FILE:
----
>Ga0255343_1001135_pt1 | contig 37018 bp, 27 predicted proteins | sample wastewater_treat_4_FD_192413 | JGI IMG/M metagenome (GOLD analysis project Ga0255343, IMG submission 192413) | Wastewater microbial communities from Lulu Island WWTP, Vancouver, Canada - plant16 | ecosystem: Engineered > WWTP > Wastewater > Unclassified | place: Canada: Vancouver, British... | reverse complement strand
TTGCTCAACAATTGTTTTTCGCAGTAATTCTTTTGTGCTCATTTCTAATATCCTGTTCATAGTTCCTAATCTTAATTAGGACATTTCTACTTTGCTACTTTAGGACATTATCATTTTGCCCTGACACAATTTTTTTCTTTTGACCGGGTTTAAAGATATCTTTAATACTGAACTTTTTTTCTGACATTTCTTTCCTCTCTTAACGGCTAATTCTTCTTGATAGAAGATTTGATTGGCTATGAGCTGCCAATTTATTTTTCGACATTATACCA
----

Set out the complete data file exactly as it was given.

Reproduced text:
>Ga0255343_1001135_pt1 | contig 37018 bp, 27 predicted proteins | sample wastewater_treat_4_FD_192413 | JGI IMG/M metagenome (GOLD analysis project Ga0255343, IMG submission 192413) | Wastewater microbial communities from Lulu Island WWTP, Vancouver, Canada - plant16 | ecosystem: Engineered > WWTP > Wastewater > Unclassified | place: Canada: Vancouver, British... | reverse complement strand
TTGCTCAACAATTGTTTTTCGCAGTAATTCTTTTGTGCTCATTTCTAATATCCTGTTCATAGTTCCTAATCTTAATTAGGACATTTCTACTTTGCTACTTTAGGACATTATCATTTTGCCCTGACACAATTTTTTTCTTTTGACCGGGTTTAAAGATATCTTTAATACTGAACTTTTTTTCTGACATTTCTTTCCTCTCTTAACGGCTAATTCTTCTTGATAGAAGATTTGATTGGCTATGAGCTGCCAATTTATTTTTCGACATTATACCA